About the Cast
Please note these were real people.
All three men were high-energy, driven, and extremely talented in the 1939 Hollywood. All three were well-known, and each valued his successes and reputation.
The dialogue is quick and snappy, not unlike the screwball comedies of the thirties and forties which Hecht helped develop. But there are serious moments too, interspersed with witty jibes between Hecht and Fleming.
NOTE: Age will NOT be a determining factor for casting.
David O Selznick - (late 30's) A determined perfectionist whose father-in-law is Louis B. Mayer of MGM (a sticking point). He appears confident, but the fear of failure seems to drive him forward. Selznick must have a hit, but lacks a script and director he believes in, so he is a bit frantic. Yet he is also a calming force and peace-maker when needed. He is famous for his micro-managing memos.
Ben Hecht - (mid 40's) A rather cynical and outspoken, but considered one of the best screenwriters in Hollywood and on Broadway who influenced movies to this day. Hecht began his career as a hard-boiled Chicago journalist who lived the life of the movie newspaper men we see in "The Front Page." He said what he thought and seemed not to fear criticizing others and the world he lived in. Hecht was very aware of the prejudice in 1930's Hollywood against Jews and worked to bring attention to the plight of Jews in Europe under the Nazis. His support of the Jews in Palestine angered the authorities in England.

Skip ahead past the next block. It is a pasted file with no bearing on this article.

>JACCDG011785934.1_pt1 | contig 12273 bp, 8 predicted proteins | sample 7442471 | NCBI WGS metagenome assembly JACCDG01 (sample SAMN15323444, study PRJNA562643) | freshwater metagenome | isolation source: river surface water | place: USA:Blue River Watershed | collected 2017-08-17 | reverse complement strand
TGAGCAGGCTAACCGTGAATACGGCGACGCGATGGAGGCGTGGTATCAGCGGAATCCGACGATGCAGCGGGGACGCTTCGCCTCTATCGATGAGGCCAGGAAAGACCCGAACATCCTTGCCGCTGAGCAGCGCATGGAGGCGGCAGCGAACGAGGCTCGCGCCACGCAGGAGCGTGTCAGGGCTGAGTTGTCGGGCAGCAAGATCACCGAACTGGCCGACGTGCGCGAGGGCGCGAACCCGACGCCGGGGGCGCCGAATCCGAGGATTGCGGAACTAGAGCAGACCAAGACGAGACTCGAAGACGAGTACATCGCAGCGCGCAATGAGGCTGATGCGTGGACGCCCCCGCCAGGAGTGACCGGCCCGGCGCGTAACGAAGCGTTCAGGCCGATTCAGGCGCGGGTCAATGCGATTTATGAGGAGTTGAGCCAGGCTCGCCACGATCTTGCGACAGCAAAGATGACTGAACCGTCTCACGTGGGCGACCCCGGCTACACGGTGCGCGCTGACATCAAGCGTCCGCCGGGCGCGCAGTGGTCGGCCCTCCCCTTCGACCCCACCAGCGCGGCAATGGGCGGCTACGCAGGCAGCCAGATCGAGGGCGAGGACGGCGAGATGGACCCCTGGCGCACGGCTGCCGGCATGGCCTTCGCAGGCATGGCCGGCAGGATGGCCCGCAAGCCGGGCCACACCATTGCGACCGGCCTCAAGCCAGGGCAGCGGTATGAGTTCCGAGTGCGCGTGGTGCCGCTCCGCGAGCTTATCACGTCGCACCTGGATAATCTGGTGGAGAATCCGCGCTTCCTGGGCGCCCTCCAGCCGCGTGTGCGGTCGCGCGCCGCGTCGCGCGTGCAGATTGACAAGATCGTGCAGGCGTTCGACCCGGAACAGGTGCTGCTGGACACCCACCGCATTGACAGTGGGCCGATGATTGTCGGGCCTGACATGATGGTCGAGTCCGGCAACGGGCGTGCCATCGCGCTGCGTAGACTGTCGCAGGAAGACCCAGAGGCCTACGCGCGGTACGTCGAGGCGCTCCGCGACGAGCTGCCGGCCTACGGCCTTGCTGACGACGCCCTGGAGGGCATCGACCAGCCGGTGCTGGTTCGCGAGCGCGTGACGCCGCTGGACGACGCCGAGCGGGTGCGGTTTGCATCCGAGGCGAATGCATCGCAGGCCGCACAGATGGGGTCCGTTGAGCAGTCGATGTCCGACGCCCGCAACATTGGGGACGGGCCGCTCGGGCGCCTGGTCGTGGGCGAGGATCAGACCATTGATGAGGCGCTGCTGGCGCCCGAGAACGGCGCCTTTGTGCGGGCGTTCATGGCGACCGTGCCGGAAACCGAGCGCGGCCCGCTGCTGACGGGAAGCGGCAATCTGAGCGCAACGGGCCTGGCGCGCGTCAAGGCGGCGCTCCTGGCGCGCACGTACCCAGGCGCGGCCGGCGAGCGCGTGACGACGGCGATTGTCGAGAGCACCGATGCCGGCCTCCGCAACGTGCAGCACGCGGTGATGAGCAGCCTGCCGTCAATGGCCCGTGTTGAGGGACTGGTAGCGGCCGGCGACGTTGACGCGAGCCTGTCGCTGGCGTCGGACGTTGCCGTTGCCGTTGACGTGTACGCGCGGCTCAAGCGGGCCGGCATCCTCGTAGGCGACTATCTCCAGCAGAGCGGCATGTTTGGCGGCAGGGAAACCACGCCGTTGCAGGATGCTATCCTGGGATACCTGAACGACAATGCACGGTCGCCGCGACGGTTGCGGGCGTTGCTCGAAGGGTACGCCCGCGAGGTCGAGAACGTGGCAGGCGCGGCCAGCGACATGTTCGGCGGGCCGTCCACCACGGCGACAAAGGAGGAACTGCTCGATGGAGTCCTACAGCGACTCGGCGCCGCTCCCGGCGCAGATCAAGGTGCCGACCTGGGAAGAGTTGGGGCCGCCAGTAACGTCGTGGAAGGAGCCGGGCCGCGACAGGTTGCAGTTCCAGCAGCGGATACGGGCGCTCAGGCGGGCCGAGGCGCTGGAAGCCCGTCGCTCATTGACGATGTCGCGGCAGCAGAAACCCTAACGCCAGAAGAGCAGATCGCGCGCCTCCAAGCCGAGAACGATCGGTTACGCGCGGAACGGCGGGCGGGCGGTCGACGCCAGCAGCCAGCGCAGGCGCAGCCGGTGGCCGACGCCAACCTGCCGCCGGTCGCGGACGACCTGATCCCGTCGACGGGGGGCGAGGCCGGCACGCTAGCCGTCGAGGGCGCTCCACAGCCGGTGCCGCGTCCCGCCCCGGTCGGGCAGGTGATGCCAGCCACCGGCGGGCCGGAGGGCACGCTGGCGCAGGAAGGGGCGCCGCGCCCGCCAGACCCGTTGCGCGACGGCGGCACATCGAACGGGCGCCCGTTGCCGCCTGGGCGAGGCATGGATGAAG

Victor Fleming - (early 40's) He started his Hollywood career as a chauffeur having been a mechanic, race car driver, as well as a photographer in WWI and for Wilson at Versailles. He is a "man's man, and said to have made Clark Gable, Gable. An imposing figure who was quite attractive to the ladies. He has an eye for creating amazing shots and uses this throughout the play to help the writing of the script. Vivian Leigh did not want to work with him; Gable got along well with him, and in "Wizard of Oz" filming he slapped Judy Garland for giggling too much.
Miss Poppenghul - (mid 20's) A hard-working secretary who puts up with Selznick and his demands. She doesn't get much of a chance to voice her opinion, but her glare at Fleming upon hearing he slapped Garland gives clear notice of her thoughts.
About the Show
September 12th,13th,14th at 7:00pm
Click here for more audition information.
It is 1939 in Hollywood. David O. Selznick has halted the filming of "Gone With the Wind," because the screenplay just isn't working.
To salvage his flailing epic, Selznick takes Victor Fleming off the set of "Wizard of Oz" and sends for the famed writer Ben Hecht. But, Hecht has not read Margaret Mitchell's best-selling novel.
No problem - Fleming and Selznick spend five days explaining the book, often acting out scenes, so that Hecht can rewrite the script.
Locked in Selznick's office with only bananas and peanuts to eat, the famous film gets written. But not without a few problems and lots of witty dialogue and a bit of hilarity.
From the New York Daily News
"Frankly, my dear, this is one funny play... A rip-roaring farce... With witty, pointed dialogue and hilarious situations..."